Obama-Romney: Where They Stand on Education
With student loans and college tuition soaring to record highs, how to tame the educational system is on the minds of many voters—old and young alike.
So what will President Barack Obama and Mitt Romney say they'll do about education if they're in the White House in the next four years? Take a look at their reported positions.
Obama: bama is opposed to vouchers and using any public tax money to pay tuition at private schools. He and other voucher critics have cited studies showing that children attending private schools with vouchers did not perform better academically than children in public schools.
The Obama administration has said giving tax money to private schools drains resources from public schools. However, Obama has allowed government funding for a $17 million voucher program created by Congress for Washington, D.C., schools.
In his first term, Obama approved waivers freeing states from the toughest student and teacher achievement testing requirements of the 2002 Bush-era No Child Left Behind law. And Obama used $5 billion from the 2010 economic stimulus package to create "Race to the Top," a grant competition that has rewarded winning states with billions of dollars for pursuing education policies Obama supports. (Read More: Most Expensive Private Schools)
The average tuition at four-year public colleges surged 26 percent during the last four years, as many cash-strapped state governments cut aid to state schools. But federal grants and tax credits sheltered students from most of the increase, leaving them paying only $570 more, as Obama got approval from Congress for a college tuition tax credit worth up to $10,000 over four years and more money for Pell Grants for low-income college students.
However, Obama says he wants Congress to agree to reduce federal aid to colleges that go too far in raising tuition. (Read More: Best Colleges for High Salaries)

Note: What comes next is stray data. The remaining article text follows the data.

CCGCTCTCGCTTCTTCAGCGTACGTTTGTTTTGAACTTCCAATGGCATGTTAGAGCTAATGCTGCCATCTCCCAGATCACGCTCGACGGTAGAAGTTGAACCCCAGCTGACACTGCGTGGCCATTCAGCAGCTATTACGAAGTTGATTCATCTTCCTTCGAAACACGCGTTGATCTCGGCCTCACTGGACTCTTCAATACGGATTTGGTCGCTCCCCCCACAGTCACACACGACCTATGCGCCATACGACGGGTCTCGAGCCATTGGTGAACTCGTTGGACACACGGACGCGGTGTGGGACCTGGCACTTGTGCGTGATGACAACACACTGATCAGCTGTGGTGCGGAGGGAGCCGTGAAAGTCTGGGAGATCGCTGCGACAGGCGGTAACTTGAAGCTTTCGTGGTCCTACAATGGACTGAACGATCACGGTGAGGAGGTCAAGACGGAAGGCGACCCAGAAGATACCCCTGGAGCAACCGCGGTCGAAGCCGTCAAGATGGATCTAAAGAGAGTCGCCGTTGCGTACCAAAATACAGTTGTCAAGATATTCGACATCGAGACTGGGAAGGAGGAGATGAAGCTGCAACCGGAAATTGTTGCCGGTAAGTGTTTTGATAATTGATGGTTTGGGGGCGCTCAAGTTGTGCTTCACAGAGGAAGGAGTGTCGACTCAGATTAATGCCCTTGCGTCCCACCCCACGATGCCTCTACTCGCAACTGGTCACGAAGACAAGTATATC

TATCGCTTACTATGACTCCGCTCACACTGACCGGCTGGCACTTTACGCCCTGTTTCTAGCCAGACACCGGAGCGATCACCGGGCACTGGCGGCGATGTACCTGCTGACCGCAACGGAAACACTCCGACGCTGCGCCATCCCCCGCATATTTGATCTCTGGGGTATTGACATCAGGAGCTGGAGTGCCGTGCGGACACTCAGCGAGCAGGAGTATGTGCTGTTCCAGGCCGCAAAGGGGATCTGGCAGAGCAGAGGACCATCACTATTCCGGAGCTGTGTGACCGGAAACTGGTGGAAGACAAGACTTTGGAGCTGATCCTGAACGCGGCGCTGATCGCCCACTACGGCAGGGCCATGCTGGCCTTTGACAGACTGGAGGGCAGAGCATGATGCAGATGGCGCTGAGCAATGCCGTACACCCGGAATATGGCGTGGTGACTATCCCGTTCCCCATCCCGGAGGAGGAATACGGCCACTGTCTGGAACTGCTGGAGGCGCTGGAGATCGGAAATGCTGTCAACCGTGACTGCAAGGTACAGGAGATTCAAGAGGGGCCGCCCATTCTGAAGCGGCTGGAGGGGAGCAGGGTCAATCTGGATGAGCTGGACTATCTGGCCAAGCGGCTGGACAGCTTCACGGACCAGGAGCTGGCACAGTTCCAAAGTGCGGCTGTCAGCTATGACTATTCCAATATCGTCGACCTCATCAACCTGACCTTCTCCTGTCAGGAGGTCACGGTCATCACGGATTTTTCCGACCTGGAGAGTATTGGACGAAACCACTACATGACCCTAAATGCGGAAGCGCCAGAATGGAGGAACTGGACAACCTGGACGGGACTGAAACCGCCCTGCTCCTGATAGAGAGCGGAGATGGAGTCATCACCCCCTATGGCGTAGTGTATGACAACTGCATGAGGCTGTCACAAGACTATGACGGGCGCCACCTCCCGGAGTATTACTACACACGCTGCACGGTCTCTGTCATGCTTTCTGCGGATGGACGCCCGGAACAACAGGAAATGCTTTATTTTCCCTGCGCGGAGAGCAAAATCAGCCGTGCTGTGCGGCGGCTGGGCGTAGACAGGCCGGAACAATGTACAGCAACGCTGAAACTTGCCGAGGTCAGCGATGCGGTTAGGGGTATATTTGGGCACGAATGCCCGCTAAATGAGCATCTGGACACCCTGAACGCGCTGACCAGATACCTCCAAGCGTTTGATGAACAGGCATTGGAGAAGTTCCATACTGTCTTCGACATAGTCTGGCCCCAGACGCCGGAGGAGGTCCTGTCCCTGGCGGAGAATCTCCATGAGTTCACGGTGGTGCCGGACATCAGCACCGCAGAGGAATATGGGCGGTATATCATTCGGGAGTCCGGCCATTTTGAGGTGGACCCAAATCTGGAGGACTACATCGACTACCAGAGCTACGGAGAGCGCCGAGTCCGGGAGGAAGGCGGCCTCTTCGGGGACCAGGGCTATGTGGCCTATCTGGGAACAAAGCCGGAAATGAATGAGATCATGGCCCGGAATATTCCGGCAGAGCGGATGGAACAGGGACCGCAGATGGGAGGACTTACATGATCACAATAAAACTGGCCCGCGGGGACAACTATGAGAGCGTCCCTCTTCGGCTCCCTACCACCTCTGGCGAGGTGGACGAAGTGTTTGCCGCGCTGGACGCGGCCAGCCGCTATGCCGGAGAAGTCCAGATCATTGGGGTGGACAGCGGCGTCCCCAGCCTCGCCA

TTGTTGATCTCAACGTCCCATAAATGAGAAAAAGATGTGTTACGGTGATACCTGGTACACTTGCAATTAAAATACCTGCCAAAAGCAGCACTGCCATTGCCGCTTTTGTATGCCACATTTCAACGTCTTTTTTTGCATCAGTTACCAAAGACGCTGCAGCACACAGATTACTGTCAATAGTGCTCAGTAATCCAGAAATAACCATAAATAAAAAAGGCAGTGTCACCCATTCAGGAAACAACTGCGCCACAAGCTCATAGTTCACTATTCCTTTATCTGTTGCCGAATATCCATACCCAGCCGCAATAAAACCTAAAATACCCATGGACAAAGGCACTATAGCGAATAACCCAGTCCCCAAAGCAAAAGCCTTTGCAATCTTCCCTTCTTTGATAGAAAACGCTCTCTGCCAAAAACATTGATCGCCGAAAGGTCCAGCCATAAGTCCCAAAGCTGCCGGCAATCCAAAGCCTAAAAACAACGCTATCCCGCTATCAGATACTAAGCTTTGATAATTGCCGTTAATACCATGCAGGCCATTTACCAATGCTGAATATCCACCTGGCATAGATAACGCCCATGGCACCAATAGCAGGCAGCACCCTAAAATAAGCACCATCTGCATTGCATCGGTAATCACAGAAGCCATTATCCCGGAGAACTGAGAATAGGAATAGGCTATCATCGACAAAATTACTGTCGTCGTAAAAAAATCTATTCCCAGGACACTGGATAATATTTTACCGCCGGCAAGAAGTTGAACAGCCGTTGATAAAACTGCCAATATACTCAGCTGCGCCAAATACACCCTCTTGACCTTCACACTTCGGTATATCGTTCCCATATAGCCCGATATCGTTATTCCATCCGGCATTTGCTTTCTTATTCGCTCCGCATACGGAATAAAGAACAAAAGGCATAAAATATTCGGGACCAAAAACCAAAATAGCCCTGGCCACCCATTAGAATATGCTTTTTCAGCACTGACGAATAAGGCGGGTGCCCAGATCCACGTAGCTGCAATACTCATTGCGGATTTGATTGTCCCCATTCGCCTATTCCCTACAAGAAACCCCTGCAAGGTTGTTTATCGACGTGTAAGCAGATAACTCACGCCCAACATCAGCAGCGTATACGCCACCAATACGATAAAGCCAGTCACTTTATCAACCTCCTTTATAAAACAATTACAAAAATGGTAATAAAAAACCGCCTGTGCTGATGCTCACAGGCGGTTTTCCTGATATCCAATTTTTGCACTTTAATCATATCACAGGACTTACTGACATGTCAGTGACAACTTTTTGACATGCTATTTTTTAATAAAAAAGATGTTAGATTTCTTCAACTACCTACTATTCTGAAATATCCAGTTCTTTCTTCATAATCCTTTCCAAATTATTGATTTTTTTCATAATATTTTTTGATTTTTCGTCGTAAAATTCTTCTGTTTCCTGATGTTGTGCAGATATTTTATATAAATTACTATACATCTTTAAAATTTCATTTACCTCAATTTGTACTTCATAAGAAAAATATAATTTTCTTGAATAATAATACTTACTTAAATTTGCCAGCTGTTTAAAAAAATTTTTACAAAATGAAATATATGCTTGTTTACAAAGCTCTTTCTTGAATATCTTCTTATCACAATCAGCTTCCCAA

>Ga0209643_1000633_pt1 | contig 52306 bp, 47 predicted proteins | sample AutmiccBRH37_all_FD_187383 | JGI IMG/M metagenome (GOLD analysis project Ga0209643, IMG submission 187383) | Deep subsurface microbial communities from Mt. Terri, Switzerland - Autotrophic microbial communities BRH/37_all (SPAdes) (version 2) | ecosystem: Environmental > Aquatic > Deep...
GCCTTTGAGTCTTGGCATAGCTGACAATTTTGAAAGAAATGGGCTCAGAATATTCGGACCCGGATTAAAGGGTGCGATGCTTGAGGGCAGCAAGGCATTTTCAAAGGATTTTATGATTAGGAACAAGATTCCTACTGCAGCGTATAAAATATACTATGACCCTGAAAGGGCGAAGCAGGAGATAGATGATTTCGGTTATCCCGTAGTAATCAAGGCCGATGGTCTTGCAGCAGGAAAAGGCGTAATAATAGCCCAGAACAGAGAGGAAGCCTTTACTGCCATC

Obama wanted to preserve a key federal student loan interest rate at 3.4 percent. The rate had been scheduled to double, an increase the president said would hurt students and parents. Congress voted in June of this year to avert a higher rate.
Obama also wants to tighten federal oversight of for-profit colleges. He has said that too many students graduate from these types of schools in too much debt.
The Education Department issued rules in 2011 that would deny federal aid to vocational programs that don't meet certain loan repayment and debt-related tests for whether their graduates had obtained "gainful employment." But this year a federal judge ruling all but killed the tests after the for-profit college industry sued to block them.
Romney: Romney has come out very publicly in support of using tax money for tuition at private schools, including parochial schools. He has endorsed voucher programs that have recently emerged in states like Indiana and Louisiana. Romney has also said he would support voucher programs wherever the states create them.
Romney also wants to take federal tax money sent to public schools to help educate poor and disabled children and use it instead for the students to attend private schools, if they wanted to go there.
At one time in his political career, Romney called for the elimination of the Department of Education. But he now said he sees the Cabinet department as a way of holding down the interests of the teachers' unions "and putting kids and parents first."
Romney has supported the federal accountability standards of No Child Left Behind and has said the student testing, charter-school incentives and teacher evaluation standards of Obama's "Race to the Top" competition "make sense."
But Romney has said there is a limited role for the federal government to play in K-12 education—and that's mostly to provide funding for the education of poor and disabled students.
Romney said he would likely cancel Obama's 2010 student loan overhaul that expanded direct government lending—and cut private lenders out of the federal loan market.
Romney contends that the private sector is better able to inform students about their financial obligations when they apply for loans. And Romney has said that the increase in federal student aid had encouraged college tuition to go up. Instead, he contends private lenders will help drop tuition rates. (Read More: 10 Tips to Get Out of Debt)
And Romney would scrap the Department of Education's rules on "gainful employment" that target for-profit colleges. Romney said if elected, he would ease regulation on for-profit education in an effort to promote innovation in areas such as online learning.